US to Britain: Say hello to Hezb'allah for us

This is naive on so many levels that one has to wonder about the mental health of officials in the British Foreign Office.

They believe that talking with Hezb'allah, the Lebanese terrorist outfit funded almost exclusively by Iran, is something like talking to terrorists in the IRA.

Britain likens the attempt to engage Hizbullah, launched quietly this year, to London's outreach to political leaders of the Irish Republican Army earlier - a move that helped quell the Northern Ireland conflict.

"We have a different approach on this issue at the moment with the United States," he said. "But it's not an issue of disagreement in intentions. The feedback we had on Lebanon is that the Americans are comfortable with us doing things differently than they are at the moment."

Senior US officials privately have mocked and publicly rejected the British decision. "Our position on Hizbullah remains unchanged," Jeffrey Feltman, the US deputy assistant secretary of State for Near East affairs, told lawmakers last month. "We see no distinction between the leadership and funding of the group's terrorist, military, political and social wings.

Another British diplomat said George W. Bush administration officials harshly criticized the idea of approaching Hizbullah last year. Americans worried "it would be seen as a policy coordinated with the US government," the diplomat said, speaking on condition of anonymity.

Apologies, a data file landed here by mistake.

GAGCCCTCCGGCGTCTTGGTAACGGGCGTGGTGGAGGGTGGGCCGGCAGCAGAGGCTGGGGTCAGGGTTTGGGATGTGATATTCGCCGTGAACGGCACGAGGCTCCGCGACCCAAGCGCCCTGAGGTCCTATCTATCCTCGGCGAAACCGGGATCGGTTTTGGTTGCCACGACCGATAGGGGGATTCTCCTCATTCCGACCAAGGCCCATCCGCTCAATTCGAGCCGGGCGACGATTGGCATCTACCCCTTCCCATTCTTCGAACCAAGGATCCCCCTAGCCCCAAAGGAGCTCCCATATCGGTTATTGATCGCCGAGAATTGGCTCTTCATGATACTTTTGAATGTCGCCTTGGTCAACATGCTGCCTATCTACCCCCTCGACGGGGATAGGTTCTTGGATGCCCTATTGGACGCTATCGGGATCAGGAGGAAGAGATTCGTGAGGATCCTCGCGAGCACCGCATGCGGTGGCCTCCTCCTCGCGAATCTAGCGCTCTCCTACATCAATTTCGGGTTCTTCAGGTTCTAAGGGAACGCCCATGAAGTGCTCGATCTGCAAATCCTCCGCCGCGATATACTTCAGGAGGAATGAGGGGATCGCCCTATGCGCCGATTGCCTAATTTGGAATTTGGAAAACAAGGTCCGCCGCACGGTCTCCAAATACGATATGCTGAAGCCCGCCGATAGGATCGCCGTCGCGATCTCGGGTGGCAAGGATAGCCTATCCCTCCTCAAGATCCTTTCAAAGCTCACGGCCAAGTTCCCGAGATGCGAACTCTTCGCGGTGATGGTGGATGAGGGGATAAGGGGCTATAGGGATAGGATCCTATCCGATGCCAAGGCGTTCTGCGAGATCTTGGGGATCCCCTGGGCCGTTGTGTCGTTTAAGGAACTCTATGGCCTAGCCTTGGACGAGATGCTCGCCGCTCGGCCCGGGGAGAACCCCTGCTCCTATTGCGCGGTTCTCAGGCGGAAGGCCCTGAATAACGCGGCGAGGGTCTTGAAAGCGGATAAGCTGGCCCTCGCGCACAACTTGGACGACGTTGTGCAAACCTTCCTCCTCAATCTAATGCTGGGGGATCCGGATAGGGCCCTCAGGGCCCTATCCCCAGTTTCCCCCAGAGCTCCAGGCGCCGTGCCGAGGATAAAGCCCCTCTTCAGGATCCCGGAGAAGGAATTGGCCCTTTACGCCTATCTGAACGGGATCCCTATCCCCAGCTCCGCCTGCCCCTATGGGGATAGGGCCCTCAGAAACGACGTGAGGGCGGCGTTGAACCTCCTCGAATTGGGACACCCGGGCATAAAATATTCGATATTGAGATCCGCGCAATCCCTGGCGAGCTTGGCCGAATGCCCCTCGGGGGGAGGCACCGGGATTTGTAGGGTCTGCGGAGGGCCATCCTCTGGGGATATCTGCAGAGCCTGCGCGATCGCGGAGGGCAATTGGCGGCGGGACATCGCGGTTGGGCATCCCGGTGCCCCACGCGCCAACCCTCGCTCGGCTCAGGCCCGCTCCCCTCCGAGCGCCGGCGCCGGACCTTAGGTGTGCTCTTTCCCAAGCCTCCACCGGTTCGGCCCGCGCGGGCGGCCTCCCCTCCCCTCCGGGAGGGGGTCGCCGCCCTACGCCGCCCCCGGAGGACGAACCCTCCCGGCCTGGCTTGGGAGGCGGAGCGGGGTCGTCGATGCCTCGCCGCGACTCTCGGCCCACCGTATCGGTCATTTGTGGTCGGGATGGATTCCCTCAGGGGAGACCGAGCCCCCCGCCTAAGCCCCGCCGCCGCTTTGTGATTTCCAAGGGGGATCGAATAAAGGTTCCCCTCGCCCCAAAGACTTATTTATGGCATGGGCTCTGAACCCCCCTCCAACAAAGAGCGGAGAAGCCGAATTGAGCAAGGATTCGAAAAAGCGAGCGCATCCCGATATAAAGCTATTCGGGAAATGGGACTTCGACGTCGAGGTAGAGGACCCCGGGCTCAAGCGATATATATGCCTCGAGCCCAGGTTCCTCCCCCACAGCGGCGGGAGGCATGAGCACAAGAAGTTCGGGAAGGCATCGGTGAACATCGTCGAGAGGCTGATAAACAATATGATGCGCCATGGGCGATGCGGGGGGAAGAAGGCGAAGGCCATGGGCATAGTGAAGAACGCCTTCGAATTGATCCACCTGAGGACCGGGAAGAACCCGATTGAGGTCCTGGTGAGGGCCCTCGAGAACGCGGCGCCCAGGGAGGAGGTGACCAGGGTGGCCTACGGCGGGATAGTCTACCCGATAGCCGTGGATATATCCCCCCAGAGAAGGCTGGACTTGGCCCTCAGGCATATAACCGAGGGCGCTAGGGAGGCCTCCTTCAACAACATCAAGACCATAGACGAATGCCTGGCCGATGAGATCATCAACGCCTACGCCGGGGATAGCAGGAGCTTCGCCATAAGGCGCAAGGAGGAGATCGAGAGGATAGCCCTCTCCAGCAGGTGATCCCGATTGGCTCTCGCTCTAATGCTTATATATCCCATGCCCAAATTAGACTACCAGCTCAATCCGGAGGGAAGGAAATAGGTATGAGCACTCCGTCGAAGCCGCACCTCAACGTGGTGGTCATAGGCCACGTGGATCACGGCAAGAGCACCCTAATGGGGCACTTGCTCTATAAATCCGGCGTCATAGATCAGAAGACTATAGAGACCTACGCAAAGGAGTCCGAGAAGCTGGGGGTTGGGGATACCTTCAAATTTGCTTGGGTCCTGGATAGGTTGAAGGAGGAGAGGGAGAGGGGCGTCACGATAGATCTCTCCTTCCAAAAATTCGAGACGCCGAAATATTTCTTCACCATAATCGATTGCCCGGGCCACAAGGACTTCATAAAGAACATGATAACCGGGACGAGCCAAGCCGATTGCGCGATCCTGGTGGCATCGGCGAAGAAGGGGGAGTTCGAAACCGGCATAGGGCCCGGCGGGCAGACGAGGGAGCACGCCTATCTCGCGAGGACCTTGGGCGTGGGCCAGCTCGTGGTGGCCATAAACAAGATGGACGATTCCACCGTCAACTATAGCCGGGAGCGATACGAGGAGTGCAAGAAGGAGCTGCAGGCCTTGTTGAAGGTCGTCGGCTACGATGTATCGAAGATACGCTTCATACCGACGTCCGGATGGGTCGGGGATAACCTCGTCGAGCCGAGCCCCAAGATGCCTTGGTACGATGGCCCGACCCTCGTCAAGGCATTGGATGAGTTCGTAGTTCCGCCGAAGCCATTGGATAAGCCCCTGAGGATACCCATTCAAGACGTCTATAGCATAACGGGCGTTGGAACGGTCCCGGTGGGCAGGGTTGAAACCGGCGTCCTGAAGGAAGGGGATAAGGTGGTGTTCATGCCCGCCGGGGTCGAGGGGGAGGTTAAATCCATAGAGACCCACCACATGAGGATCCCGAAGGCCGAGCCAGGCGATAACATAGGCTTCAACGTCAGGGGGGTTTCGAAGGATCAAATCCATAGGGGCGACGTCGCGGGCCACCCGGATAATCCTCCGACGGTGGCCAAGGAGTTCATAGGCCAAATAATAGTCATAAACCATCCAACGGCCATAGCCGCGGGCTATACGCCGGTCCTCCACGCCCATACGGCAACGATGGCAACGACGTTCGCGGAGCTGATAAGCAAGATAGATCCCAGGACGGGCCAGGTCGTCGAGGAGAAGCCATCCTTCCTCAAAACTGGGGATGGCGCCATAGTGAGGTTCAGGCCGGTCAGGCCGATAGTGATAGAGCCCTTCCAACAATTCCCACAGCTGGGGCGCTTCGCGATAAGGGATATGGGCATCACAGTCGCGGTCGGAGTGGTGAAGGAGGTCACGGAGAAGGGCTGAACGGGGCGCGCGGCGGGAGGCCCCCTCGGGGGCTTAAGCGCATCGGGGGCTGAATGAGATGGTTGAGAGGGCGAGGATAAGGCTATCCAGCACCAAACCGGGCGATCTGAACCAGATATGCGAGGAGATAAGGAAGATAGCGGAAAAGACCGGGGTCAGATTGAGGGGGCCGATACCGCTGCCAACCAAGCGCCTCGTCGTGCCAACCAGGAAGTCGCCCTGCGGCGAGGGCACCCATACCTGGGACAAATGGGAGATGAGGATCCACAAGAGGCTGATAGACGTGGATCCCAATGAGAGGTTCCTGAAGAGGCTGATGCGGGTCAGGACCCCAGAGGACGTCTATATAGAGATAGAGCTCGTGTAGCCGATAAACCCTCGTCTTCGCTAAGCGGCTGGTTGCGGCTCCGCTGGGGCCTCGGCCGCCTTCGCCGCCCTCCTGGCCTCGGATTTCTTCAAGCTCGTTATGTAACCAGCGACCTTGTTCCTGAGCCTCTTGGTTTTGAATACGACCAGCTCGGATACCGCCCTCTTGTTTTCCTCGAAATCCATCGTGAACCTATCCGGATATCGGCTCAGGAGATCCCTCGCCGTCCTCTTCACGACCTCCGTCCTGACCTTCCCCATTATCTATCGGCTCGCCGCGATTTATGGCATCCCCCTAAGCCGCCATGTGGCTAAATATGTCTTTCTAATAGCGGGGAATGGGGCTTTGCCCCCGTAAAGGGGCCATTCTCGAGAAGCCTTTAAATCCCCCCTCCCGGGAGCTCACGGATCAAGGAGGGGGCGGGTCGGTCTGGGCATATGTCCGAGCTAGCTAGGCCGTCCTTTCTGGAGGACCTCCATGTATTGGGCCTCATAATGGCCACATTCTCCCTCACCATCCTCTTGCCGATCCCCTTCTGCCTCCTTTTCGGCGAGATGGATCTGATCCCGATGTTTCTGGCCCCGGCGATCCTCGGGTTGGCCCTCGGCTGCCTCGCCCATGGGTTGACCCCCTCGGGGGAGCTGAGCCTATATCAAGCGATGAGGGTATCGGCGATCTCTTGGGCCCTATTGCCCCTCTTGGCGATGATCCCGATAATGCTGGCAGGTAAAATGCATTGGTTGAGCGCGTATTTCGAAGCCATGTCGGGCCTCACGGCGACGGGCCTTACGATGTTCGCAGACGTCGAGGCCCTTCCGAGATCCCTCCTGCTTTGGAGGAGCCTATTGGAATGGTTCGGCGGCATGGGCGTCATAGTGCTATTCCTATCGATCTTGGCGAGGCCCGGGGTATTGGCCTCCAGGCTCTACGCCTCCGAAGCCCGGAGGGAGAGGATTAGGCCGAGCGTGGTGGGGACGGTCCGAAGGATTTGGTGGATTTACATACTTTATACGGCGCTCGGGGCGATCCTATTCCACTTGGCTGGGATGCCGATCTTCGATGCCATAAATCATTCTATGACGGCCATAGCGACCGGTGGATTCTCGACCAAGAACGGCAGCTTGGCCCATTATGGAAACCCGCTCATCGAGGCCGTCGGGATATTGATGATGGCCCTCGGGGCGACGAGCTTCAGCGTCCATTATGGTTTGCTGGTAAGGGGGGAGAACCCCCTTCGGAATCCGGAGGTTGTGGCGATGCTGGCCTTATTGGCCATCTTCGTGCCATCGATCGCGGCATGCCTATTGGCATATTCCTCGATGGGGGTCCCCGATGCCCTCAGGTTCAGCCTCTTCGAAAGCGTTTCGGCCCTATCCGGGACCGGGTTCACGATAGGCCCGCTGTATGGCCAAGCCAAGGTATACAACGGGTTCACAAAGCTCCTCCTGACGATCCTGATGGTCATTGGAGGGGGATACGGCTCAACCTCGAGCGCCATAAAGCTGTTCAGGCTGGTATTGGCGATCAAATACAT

Although the Obama administration rejects the British approach, Rammell said initial US alarm has given way to curiosity and that there is "no antagonism" between the two allies over the issue. Rammell's areas of responsibility include the Middle East, Afghanistan and North America, according to the Web site of Britain's Foreign Ministry.

The IRA - most factions anyway - tried very seriously to avoid civilian casualties whenever possible. They usually gave warnings if they were going to hit a civilian target (Harrod's Department store) or exclusively targeted military, police, and government facilities.

Hezb'allah, on the other hand, glories in civilian deaths, deliberately targets civilians, and never issues a warning.

Gee - I can see where the Brits think they can talk to the Hezzies the same way they talked to the provis.

And as far as the US being "curious" about how British efforts at talking to the religious fanatics in Hezb'allah will go, it sounds as if our State Department is as clueless as the Brits are. Any idea that we should be talking with them was addressed by Feltman, our former Ambassador to Lebanon and a very effective diplomat. When he says "We see no distinction between the leadership and funding of the group's terrorist, military, political and social wings" he is aware that the funding is almost entirely from Iran as is the training of their militia. Hassan Nasrallah, the terrorist group's leader, no doubt will enjoy the legitimacy granted by the British which should serve him well when elections are held at the end of next month. It cuts secular Lebanese Christians and Sunnis off at the knees who have been trying to convince wavering countrymen that electing Hezb'allah would be the same as electing the Iranian ayatollahs. Now the Hezzies can point to the British (and indirectly at us) as recognizing them as a legitmate political party.

The Brits and the US have apparently decided to throw the Lebanese under the bus. And the consequence will be Iran having a proxy in charge of a government bordering Israel and the Med.